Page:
Honduras 0 v. Chile 1
Spain 0 v. Switzerland 1
South Africa 0 v. Uruguay 3
In 1964 Meshack Nkadimang was growing up near Postmasburg in the Northern Cape when, one day, the bulldozers came. A big iron-ore mine was being developed in the area and the people were told that they would have to go. “My father was a chief and he told his people that they should not leave. He said this was his land, their land, and that he would die there,”
Because of South Africa’s apartheid-era forced removals, places such as Johannesburg’s Sophiatown and Cape Town’s District Six are world famous, but in the remote, sparsely populated semi-desert areas of the Northern Cape, the eviction of Meshack Nkadimang’s community was barely noticed. Few, if any, people outside of Postmasburg ever knew about the pain suffered by his people and the brutal treatment handed out to Meshack and his father.
“When they came to remove us, and my father refused to be moved, they beat him almost to death. I was a young man and I tried to defend him. All I had was my kettie [catapult]. It was only me and my father. Then they beat me too.”The community Meshack had grown up in was dispersed and, most painfully, their ancestors summarily exhumed and their bodies dumped in a communal grave. Moved some 10km from their ancestral lands, Meshack and his people were, tragically, evicted again in 1977, eventually making their way to the village of Bathlaros outside the town of Kuruman.
Here, in 2004, a remarkable entrepreneur opened a quite unique hotel; the Hotel Kgalagadi. Unemployment is rife in Bathlaros and many of the local people have stories to tell of great suffering but, as Meshack says, you won’t find the slightest trace of bitterness in the village. What you will find, he says, is a community that is ultra-welcoming and which takes pride in the one-of-a-kind hotel that Meshack has designed and built in their midst. This community will welcome you into their homes, take you for a donkey-cart ride, and happily share a dop [drink] with you as the sun sets, in blazing shades of orange, red and pink, over their desert landscape.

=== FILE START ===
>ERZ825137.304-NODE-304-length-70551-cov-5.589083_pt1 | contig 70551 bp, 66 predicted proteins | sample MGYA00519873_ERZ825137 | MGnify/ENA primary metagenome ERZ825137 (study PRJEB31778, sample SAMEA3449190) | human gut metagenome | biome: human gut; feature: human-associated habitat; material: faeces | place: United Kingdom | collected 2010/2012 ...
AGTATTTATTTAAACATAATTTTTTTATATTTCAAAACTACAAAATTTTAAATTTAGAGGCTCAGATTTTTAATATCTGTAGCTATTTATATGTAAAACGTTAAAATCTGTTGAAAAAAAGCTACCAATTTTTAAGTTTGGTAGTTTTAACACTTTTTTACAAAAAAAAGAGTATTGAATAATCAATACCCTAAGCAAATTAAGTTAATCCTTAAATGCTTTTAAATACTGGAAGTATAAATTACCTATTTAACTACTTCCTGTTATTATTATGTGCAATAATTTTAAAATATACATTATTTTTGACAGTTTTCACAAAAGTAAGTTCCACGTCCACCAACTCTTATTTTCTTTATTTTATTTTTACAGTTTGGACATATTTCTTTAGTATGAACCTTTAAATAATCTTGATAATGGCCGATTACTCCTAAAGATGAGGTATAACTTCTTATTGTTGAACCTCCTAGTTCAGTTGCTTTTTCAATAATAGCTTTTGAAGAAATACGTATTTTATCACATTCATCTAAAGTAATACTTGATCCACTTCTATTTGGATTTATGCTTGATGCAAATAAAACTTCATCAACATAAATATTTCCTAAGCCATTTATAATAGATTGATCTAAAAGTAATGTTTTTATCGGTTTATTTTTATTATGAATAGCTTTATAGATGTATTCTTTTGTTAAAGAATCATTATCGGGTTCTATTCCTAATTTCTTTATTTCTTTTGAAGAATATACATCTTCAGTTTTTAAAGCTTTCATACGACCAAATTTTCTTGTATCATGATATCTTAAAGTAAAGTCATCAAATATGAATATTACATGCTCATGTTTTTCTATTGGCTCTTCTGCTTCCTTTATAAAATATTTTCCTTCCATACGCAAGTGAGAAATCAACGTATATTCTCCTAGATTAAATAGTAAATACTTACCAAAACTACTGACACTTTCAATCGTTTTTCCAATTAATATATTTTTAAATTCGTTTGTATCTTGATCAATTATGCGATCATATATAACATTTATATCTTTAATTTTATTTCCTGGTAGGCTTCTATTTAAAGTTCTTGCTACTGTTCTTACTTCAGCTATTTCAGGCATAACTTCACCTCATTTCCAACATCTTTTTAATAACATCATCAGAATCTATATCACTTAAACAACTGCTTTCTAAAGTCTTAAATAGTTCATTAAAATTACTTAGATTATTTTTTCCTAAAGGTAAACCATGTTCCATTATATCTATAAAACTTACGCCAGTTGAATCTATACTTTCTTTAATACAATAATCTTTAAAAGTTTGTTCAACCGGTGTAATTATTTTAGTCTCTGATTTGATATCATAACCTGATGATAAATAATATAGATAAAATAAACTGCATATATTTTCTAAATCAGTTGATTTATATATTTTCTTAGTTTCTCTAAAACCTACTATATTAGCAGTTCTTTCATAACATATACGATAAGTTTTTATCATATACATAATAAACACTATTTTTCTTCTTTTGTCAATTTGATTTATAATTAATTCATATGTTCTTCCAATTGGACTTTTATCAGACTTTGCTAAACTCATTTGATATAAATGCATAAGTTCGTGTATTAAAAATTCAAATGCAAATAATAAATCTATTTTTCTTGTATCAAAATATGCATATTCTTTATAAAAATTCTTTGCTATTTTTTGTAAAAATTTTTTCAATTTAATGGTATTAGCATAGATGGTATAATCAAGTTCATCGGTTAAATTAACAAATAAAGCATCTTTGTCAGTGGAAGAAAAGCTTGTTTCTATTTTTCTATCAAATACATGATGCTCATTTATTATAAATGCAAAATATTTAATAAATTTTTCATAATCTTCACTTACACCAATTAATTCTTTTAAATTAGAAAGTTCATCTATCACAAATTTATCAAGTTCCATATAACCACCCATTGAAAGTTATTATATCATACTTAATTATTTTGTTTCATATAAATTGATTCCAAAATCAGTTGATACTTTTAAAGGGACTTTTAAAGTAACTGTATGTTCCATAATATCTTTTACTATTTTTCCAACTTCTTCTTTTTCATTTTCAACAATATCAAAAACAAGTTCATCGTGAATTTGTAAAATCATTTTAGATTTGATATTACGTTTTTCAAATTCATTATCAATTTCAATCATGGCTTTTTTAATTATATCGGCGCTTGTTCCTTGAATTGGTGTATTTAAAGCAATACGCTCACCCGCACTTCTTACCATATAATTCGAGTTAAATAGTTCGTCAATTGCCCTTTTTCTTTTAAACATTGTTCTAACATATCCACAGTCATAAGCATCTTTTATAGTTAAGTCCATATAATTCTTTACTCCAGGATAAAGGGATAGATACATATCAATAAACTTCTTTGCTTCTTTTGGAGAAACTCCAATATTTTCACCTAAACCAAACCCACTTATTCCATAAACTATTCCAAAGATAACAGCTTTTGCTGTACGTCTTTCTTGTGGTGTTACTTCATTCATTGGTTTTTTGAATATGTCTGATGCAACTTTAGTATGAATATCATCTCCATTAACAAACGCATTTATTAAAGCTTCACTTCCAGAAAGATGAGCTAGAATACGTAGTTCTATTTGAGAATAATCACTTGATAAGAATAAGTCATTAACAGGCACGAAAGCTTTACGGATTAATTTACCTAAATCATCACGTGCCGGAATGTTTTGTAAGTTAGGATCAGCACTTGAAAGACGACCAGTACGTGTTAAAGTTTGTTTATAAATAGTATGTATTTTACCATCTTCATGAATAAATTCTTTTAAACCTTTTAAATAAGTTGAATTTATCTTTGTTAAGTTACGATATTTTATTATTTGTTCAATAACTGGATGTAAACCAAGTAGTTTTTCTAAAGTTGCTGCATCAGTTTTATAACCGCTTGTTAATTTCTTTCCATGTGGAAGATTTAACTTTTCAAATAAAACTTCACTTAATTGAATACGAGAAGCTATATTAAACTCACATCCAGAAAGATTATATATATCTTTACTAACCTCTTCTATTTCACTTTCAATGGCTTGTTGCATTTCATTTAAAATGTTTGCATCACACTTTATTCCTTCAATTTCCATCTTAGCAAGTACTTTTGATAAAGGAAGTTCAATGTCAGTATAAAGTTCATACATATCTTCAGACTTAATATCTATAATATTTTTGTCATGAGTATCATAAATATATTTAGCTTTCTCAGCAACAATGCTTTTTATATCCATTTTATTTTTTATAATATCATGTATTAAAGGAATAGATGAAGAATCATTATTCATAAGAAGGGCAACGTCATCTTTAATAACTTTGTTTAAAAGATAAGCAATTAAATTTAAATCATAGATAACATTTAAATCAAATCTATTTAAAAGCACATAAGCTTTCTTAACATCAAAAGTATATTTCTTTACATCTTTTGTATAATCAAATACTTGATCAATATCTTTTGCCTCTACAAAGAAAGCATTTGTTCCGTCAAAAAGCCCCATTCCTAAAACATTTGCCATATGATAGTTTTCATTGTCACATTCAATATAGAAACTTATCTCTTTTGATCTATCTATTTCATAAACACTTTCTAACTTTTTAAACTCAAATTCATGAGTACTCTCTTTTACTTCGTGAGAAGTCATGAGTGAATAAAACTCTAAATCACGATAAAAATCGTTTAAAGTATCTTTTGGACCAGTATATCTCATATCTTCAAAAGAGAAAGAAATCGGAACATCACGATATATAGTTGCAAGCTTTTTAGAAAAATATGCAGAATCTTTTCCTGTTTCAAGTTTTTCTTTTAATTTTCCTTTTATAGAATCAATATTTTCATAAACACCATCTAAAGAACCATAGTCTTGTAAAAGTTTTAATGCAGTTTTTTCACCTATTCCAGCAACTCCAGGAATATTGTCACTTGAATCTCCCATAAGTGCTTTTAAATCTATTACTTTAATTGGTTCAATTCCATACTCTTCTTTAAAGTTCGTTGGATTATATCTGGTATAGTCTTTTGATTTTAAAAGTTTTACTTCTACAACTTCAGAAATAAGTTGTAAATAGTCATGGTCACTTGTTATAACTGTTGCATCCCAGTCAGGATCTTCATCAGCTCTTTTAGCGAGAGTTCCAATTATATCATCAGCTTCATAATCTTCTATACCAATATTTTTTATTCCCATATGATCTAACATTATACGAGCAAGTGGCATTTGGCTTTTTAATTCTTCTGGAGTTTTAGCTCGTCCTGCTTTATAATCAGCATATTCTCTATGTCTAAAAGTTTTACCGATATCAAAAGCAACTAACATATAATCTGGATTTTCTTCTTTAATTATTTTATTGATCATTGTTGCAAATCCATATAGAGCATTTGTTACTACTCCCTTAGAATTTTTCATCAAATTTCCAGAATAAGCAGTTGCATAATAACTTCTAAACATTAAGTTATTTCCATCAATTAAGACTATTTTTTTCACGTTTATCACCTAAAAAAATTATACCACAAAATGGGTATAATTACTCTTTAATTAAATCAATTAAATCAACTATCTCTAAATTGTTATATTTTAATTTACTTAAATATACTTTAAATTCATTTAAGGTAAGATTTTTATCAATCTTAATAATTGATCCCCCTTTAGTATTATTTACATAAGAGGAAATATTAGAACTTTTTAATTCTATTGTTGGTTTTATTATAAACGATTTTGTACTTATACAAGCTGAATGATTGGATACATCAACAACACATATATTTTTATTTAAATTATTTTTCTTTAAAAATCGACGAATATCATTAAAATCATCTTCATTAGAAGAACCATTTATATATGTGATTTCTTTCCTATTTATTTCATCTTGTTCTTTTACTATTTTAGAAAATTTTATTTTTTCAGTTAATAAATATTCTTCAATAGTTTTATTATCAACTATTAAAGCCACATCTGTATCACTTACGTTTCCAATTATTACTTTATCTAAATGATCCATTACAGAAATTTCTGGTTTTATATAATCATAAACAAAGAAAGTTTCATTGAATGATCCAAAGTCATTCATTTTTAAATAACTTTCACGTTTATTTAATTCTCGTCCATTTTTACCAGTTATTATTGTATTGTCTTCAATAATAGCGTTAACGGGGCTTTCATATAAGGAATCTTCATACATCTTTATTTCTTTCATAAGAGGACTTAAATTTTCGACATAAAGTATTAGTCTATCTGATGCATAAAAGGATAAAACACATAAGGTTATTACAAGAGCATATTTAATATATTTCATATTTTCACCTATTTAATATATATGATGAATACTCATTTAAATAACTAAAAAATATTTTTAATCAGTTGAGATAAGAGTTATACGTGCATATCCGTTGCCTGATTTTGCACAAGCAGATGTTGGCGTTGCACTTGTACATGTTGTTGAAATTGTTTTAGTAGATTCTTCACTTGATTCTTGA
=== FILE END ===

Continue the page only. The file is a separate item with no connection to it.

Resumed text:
Some 600km from Johannesburg, like Meshack’s hotel, the region around Kuruman is unique. Since its opening, the Hotel Kgalagadi has become a tourist drawcard in its own right. Entirely designed by Meshack, the hotel has 23 rooms, including 10 chalets, 12 standard rooms (all airconditioned with TV sets, bar fridges and en-suite bathrooms) plus one executive room.
The restaurant, serving a blend of African and western cuisine, seats 66. There are conference facilities for up to 200. Hotel Kgalagadi even has its own cinema, seating 56.As Meshack says, in the harsh, isolated environment that is the far Northern Cape, one has to work hard to eke out a living. He restores vintage cars, the hotel’s bar generates some income, as do his art and sculpture. “I’ve got so many businesses, I can’t count them all,” he laughs.
One of the crafts he learnt (while working at Sun City) was that of artificial rock-making, a craft he has made extensive use of at the Hotel Kgalagadi. The swimming pool is fed from a waterfall cascading down rocks Meshack created himself, framed by banana trees he planted himself.As much as the hotel is a testament to one man’s creative, entrepreneurial vision, it is also about the empowerment of a rural community. Eight people have permanent jobs at the Hotel Kgalagadi, while four are employed part-time. Then there are the people who earn money making things, as per Meshack’s example, fashioning things of beauty out of cast-off materials.
The Church in Bathlaros, St Michael and All Angels, is linked with Newbury Deanery, who support the local community with regular visits and uphold it in their prayers.
Today we pray:
- For all those who find themselves uprooted from their homes
- We give thanks for individuals who bring life and hope to others
- That we who have plenty may have generous hearts and give to others
- For the work undertaken by the church in Bathlaros to support the local community
- For Fr Henry Joseph the Parish Priest